Brexit has sparked new ties between Portugal and India

by Chitra Stern
Brexit has sparked new ties between Portugal and India

An Executive Committee member of Portugal IN examines how recent events have made the European nation a favourable choice for foreign investors.

As the news about the results of the Brexit referendum exploded into the media in June 2016, the rest of the EU slid into a temporary period of shock. Only one thing was certain: the political and economic situation of the UK, the remaining EU27 and possibly the entire world, would change forever.

Some EU countries were fast to react to the new opportunities that were arising from the fallout. Portugal seemed an unlikely candidate to take advantage of these opportunities some years ago – this small country situated in south-western Europe, one of the EU members that had taken the hardest fall after the global financial crisis that started with Fannie Mae and Freddie Mac subprime mortgage crisis in the US in 2007. How things have changed for Portugal – now touted as a case study for economic recovery despite entering the Troika program of bailout in 2011.

Over the last few years, Portugal has worked hard on several initiatives – it started building up a start-up ecosystem which is thriving today. It introduced an innovative residence program for foreigners from outside the EU called the Golden Visa Program which had brought a flow of around €3.5 billion of FDI into the Portuguese real estate scene by the end of 2017. The government also introduced a nonhabitual residence (“NHR”) program
with attractive taxes on passive income for anyone staying in Portugal for more than 180 days in the year.

Most importantly, for the tech start-up ecosystem, Lisbon had managed to secure the world-renowned and largest technology conference in the world, the Web Summit from 2016-2018.

In the wake of the result of the Brexit referendum in 2016, the government of Portugal was in a great position to announce a new task force with a special mission to capture some of the companies and investments that were being moved from the UK. The task force was formed by the Prime Minister Portugal himself, António Costa, and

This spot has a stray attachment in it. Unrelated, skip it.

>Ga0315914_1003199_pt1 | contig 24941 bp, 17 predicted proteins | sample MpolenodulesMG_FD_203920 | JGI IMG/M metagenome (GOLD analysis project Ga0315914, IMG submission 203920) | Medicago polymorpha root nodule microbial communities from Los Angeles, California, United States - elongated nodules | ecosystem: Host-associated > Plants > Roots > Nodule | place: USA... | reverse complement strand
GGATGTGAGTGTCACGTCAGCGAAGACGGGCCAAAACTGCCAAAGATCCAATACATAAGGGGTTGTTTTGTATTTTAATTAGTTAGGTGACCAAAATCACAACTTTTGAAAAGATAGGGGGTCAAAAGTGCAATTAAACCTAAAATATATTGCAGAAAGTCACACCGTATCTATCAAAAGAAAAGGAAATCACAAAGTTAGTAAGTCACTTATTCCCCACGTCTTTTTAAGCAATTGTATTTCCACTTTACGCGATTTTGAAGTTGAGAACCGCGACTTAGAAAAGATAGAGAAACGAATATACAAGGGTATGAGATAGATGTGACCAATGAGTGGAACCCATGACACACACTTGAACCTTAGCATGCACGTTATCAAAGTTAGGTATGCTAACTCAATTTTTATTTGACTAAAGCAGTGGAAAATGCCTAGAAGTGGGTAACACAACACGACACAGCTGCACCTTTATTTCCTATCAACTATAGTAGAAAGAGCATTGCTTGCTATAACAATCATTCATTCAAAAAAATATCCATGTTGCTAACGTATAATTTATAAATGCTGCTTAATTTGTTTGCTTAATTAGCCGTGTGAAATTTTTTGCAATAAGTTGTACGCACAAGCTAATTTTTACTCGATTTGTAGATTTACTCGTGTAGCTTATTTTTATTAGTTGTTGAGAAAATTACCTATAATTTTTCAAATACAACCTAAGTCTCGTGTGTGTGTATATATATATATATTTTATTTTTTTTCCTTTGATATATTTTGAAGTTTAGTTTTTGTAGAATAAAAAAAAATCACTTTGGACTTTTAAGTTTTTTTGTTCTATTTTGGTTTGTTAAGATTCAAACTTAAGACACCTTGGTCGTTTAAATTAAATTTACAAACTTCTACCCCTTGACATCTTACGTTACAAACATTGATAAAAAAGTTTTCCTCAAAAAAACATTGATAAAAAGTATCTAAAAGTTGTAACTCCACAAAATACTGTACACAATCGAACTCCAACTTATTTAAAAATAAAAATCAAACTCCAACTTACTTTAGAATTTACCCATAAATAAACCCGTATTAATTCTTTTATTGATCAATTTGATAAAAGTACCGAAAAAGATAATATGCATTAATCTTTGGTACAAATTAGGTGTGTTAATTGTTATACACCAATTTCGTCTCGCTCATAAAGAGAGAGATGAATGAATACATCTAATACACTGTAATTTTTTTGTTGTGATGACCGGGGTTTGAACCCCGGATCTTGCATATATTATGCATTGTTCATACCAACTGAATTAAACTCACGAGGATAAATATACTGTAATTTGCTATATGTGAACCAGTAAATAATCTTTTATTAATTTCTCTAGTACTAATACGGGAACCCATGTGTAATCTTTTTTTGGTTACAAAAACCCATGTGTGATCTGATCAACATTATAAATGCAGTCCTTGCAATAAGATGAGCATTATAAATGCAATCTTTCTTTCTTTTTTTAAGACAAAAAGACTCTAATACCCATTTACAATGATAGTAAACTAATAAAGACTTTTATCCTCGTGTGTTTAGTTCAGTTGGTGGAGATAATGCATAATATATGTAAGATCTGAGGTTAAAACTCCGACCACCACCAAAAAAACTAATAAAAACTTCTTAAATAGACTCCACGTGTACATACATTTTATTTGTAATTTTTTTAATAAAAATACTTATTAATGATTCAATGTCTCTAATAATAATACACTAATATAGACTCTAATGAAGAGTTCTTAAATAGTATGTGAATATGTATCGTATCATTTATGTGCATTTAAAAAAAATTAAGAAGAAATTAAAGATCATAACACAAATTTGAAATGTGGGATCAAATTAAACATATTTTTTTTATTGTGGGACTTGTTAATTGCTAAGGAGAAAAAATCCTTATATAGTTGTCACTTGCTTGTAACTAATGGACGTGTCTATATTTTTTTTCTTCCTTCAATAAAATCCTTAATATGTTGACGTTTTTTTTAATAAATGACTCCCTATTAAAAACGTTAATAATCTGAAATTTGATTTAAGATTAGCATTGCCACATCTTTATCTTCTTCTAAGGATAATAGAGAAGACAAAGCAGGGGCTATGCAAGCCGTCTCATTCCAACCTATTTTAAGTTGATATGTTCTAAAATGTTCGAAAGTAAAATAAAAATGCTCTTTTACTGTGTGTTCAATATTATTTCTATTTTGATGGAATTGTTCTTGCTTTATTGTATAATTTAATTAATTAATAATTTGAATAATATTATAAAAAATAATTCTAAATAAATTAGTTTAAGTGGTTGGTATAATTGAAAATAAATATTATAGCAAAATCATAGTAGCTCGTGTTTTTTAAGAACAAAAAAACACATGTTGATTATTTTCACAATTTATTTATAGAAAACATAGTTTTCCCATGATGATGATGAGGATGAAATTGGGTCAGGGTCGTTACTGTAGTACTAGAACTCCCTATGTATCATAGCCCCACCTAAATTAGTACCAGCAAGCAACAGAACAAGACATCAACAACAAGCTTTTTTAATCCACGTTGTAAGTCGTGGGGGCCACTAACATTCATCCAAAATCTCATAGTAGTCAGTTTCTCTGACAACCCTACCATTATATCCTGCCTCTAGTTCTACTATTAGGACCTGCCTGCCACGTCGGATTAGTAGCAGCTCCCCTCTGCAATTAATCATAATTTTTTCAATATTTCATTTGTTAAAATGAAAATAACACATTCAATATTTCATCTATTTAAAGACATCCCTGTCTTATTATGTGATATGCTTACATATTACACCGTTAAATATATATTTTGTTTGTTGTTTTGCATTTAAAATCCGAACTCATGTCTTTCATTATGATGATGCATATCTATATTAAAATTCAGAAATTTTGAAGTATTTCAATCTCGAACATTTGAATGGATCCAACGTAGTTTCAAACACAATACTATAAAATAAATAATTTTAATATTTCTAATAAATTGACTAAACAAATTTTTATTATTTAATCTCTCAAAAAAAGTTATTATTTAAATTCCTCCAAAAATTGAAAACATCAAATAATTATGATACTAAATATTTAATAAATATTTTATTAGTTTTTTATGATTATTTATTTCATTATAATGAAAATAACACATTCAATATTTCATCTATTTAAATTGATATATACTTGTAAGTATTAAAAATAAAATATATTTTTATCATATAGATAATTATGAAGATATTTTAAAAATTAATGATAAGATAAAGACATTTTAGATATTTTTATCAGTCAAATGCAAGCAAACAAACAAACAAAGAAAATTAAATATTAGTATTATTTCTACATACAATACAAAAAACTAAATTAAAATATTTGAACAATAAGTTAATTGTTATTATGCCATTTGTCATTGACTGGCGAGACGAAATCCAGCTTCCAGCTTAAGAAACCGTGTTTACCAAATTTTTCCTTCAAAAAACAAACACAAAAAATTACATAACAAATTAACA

its executive committee comprises a team of entrepreneurs from the private sector alongside a team of top civil servants completing the task force. Given that India is the third-largest foreign investor in the UK with around €54.5 billion, it is only natural that Portugal IN, in its quest for post-Brexit FDI, would identify India as one of its primary source markets.

With over five centuries of history behind the Portugal and India, the countries enjoy a special relationship today. India has much to celebrate as António Costa, of Goan origin, is the first head of state in the EU to be of Indian descent. Leo Varadkar of Ireland followed closely afterwards.

There are already a number of bilateral agreements in place between the two countries, the oldest dating back to 1977, on Trade, Economic, Industrial and Technical Cooperation. In 2017 alone – a year of flourishing relations between Portugal and India with mutual official visits between the Prime Ministers – several agreements of cooperation in strategic sectors, such as renewables, defence, space, tourism, communications, water and waste, came into being. In fact, PM Costa is now even a proud holder of an Overseas Citizen of India card personally presented to him by PM Modi. The Portuguese nation has great respect for India, especially as world leaders in IT and technology.

The time to invest in Portugal is now